After the law was explained by one of its authors, Yuri Baturin, several Americans argued that every right listed is a right limited, that a right unspecified enjoys the most expansive scope. Stephen Hess, an expert on the press at the Brookings Institution, spoke of "an inverse ratio" between laws and freedoms in various parts of the world. "The lengthier the law to protect freedom of the press," he said, "the less freedom the press has in that country."

Mr. May of the Rocky Mountain News noted that the First Amendment assumes that rights exist and is phrased in the negative -- "Congress shall make no law. . . ." -- to bar government from infringing on those rights. On the 200th anniversary of the signing of the Bill of Rights, Mr. May said, his newspaper's staff took up a collection and put a plaque with the text of the First Amendment on the outside of their building.

Here was a point of fundamental divergence. Mr. Baturin, a scholarly lawyer, observed quietly that the United States had experienced 200 years of court rulings that created a wealth of precedents, which would cover not only a plaque but the whole wall of a building. Russia was starting with nothing except a traditional disrespect for law and for rights. Without rights being spelled out, he said, they would be assumed not to exist. As for bTC the text of the law, he added, "You should not take it too seriously."

We Americans, obsessed with legalisms, find it hard to grasp the Russians' historical aversion to observing their intricate statutes. Russian laws have not so much a legal as a mystical aspect," Mr. Baturin explained. Then he quoted a Russian satirist: "The severity of the Russian law is softened by its lack of fulfillment."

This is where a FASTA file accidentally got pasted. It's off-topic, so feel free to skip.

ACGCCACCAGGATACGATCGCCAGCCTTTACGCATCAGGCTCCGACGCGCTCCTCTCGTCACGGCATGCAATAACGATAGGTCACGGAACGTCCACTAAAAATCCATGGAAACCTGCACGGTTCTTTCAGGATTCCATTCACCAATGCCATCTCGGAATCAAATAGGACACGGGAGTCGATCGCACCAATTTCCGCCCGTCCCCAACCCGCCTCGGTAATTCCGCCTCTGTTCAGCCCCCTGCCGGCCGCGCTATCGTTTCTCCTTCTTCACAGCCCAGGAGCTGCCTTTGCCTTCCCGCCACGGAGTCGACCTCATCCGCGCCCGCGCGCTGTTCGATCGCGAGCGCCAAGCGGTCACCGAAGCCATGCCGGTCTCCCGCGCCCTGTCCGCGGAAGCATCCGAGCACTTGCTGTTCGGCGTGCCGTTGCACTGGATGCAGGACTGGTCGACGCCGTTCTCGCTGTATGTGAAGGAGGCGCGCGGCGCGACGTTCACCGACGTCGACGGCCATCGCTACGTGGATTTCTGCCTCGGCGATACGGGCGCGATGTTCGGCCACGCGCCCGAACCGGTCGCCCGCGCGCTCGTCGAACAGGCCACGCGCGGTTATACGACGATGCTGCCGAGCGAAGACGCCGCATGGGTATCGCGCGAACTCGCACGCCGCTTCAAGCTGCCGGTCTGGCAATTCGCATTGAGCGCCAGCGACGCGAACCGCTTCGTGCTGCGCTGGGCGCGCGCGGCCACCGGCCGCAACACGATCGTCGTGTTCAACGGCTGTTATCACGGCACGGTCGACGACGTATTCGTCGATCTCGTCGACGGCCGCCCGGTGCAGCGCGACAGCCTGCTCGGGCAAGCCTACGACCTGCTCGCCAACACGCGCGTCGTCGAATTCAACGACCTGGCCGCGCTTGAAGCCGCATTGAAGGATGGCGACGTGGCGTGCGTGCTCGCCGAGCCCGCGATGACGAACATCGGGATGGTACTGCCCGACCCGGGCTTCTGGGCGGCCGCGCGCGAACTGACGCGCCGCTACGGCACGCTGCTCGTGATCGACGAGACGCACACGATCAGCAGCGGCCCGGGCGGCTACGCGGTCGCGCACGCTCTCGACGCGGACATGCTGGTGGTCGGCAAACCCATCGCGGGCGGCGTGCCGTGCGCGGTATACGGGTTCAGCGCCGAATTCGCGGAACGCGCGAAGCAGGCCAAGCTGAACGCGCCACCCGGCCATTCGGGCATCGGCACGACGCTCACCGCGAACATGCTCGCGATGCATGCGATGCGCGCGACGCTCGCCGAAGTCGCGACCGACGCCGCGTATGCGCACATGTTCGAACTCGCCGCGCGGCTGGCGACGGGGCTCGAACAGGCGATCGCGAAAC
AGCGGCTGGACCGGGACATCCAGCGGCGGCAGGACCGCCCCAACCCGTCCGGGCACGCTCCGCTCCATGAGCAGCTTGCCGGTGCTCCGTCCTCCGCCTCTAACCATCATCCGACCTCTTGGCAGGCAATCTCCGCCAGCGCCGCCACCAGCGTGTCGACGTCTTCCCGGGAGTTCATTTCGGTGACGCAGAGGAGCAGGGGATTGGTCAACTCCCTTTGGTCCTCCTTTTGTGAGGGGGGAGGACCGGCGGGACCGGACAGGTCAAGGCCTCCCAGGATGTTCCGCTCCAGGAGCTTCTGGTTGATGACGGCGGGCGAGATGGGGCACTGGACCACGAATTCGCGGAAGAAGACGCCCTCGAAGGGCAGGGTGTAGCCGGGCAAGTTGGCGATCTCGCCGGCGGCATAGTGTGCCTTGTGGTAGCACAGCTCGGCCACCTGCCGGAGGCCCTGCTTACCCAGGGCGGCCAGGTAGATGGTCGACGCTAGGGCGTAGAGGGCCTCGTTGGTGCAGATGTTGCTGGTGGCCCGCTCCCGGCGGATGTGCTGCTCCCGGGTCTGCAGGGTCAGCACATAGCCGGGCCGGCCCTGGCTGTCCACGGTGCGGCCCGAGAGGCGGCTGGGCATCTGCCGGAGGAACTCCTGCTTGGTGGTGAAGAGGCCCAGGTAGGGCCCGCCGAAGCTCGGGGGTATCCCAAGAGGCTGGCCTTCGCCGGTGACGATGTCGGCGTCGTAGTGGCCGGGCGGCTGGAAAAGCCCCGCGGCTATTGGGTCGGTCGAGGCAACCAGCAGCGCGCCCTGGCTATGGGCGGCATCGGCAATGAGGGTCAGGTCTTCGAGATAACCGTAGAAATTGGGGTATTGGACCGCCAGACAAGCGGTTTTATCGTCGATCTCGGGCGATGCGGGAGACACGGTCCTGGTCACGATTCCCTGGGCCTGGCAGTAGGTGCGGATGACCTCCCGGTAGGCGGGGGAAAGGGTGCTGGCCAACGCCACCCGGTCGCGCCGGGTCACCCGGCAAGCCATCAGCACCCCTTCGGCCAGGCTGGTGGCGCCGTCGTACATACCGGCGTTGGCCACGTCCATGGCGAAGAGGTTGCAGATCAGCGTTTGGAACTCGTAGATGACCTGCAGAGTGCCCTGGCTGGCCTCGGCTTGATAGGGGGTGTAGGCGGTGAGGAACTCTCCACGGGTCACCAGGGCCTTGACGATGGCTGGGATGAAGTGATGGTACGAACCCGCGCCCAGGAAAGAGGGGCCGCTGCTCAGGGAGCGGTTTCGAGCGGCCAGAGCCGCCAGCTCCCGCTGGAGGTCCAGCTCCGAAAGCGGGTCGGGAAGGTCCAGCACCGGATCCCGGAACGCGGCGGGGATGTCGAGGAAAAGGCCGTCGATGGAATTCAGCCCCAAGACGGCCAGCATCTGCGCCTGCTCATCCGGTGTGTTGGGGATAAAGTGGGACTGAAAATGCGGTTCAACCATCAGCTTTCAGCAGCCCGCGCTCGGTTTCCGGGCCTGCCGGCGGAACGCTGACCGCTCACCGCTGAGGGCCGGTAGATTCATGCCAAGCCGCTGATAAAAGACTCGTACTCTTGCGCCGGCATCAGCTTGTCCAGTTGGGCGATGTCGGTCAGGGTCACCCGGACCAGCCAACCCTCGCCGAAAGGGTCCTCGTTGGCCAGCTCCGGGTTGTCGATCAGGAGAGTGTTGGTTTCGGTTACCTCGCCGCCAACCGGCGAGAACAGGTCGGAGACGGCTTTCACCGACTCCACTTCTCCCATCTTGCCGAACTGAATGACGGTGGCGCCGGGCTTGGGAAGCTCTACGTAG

Some of the Russians were clearly impatient with this discussion. Natalia Basalaeva, financial director of Moscow News, said the press law hadn't been observed. Other journalists described a "black market" in government information, in which officials were trading facts for favors and demanding fees for interviews.

Vladimir Sungorkin, deputy editor of Komsomolskaya Pravda, said, "I think what we're discussing is not the most important thing. The economic situation in this country is such that in a few months the mass media will be ruined, bankrupt. Our newspapers are like dinosaurs." Indeed, his paper's big brother, Pravda, suspended publication two weeks later.

Most of the Russians wanted to hear some ideas about how to avoid extinction. Yelena Kolesnikova, economic editor of the weekly magazine Stolitsa, put the problem to us in stark terms. "We suffered the first shock when we found we could publish without censorship," she said. "The second shock came when we realized that nobody was giving us financing, and we had to earn our own money."